Eric Kyere

    Assistant Professor of Social Work and Adjunct Professor of Africana Studies, Indiana University, IUPUI in Indianapolis

    Dr. Eric Kyere is an Assistant Professor of Social Work and Adjunct Professor of African Studies at the Indiana University, IUPUI. His overall research focuses on working with communities to theorize racism, examine and identify the underlying mechanisms by which racism restrict/deny people of African descent’s access to psychosocial, educational and societal opportunities from an evolutionary standpoint, and ways to empower them to interrupt racism and advance social justice in their communities through education. He has expertise in a variety of areas including: students’ engagement, racial disparities in education and well-being, racial-ethnic socialization, racial identity and persons of African descent’s developmental outcomes, parenting, equitable school climate, program evaluation, international social work, and human trafficking. He employs transdisciplinary approach to research and teaching. Specific to structural racism, his research employs the history of the Transatlantic Slave Trade and Colonialism to engage communities and educators in meaning making process to interrogate and interrupt its continuing effects particularly in the U.S and Africa. Dr. Kyere earned his BA in social work in 2006 from the University of Ghana, MSW in 2011 from the Kutztown University of Pennsylvania, and PhD from the University of Pittsburgh in 2017. In addition, Dr. Kyere acquired a graduate certificate in African Studies from the University of Pittsburgh Center for International Studies.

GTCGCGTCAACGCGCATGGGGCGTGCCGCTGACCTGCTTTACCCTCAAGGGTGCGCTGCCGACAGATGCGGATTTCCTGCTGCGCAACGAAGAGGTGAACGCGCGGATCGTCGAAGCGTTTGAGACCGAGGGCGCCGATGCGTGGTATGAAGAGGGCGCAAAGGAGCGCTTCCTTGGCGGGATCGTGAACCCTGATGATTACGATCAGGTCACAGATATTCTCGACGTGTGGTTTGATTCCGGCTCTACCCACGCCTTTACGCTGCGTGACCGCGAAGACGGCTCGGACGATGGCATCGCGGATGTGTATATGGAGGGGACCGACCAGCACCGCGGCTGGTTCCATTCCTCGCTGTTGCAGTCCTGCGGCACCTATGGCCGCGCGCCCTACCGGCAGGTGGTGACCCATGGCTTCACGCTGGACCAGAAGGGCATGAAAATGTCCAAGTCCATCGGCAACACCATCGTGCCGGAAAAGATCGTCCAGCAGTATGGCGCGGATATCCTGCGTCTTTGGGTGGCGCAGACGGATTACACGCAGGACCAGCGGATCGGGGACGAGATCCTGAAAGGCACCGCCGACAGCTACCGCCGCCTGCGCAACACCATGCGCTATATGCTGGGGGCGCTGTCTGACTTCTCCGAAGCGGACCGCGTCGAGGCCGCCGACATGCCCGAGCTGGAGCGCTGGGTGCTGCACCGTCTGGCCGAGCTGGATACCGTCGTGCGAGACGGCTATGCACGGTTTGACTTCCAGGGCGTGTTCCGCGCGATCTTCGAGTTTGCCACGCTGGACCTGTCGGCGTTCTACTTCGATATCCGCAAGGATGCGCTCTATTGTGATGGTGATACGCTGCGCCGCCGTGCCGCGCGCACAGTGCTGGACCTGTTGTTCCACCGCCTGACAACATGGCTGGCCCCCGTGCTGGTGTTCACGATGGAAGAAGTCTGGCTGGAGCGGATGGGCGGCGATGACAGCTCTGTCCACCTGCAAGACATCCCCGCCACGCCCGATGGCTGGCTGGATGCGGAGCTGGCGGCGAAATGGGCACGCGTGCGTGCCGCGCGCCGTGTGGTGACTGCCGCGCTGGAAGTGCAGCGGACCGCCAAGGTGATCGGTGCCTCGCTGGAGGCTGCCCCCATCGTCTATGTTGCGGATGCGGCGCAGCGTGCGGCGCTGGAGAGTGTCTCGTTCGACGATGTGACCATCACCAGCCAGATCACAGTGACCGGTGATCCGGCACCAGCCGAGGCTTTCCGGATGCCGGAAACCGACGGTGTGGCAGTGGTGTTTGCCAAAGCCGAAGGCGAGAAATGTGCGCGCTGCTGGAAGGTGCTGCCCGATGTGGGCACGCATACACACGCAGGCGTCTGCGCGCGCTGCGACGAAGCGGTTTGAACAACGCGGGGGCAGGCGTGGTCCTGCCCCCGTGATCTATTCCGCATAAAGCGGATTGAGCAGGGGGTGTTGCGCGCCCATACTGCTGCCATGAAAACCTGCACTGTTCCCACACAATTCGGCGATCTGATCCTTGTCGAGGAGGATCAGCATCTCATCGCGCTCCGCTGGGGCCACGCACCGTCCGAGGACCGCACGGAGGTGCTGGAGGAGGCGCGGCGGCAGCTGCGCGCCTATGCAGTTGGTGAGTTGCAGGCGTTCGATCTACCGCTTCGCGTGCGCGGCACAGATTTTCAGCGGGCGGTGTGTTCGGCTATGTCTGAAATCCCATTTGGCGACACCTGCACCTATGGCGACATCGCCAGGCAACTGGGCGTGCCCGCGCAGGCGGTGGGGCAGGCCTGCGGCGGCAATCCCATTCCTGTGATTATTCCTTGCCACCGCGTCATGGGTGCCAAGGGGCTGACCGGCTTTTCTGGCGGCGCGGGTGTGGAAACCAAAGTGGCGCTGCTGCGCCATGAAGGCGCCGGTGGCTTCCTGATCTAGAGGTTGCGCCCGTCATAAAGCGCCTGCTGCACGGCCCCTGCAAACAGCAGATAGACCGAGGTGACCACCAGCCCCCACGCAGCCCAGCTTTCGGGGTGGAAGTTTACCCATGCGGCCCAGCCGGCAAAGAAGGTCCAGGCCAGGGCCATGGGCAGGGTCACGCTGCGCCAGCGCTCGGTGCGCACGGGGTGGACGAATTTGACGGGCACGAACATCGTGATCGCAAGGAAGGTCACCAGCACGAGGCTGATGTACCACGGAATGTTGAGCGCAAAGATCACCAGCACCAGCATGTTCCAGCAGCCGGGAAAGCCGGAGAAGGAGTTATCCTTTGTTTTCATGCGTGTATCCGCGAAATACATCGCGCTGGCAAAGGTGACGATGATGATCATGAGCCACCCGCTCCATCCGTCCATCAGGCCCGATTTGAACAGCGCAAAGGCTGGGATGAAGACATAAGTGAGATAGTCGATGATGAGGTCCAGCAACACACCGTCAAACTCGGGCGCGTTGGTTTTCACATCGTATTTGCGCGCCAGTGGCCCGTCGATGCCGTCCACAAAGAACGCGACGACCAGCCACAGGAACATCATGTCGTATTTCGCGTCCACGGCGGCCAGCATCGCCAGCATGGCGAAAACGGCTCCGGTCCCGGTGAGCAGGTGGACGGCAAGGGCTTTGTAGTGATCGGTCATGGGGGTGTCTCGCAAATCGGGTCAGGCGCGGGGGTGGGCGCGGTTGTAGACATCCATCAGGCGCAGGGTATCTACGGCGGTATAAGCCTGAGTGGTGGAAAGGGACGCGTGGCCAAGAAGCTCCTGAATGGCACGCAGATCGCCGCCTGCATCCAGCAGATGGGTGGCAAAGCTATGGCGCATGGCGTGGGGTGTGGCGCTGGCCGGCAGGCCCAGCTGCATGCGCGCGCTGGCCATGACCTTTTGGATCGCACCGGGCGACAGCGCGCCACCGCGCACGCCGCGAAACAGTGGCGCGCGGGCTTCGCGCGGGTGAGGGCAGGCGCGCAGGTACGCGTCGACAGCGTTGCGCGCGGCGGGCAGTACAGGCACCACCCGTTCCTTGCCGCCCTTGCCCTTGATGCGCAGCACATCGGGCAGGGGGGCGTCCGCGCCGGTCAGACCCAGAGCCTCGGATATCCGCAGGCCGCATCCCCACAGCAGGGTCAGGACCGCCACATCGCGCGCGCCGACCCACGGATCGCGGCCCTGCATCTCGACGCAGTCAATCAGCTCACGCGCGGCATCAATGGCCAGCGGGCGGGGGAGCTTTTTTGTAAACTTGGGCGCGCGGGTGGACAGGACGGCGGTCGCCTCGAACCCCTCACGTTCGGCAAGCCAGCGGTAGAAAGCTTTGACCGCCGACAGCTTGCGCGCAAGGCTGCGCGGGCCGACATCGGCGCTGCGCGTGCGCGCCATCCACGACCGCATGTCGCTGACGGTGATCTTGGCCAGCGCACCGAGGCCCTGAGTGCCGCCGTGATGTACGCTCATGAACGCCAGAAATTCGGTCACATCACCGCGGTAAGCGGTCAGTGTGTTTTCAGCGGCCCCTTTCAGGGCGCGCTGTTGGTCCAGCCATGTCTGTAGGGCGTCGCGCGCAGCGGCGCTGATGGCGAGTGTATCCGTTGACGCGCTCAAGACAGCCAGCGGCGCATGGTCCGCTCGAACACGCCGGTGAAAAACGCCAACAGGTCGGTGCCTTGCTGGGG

Latifa Jackson
    Adjunct Assistant Professor at Howard University

    Latifa Jackson

    Adjunct Assistant Professor at Howard University

    Akua Page
    Geechee Language and Cultural Activist, Content Creator, Educator, The Geechee Experience

    Akua Page

    Geechee Language and Cultural Activist, Content Creator, Educator, The Geechee Experience
    Moderator

    Janina Jeff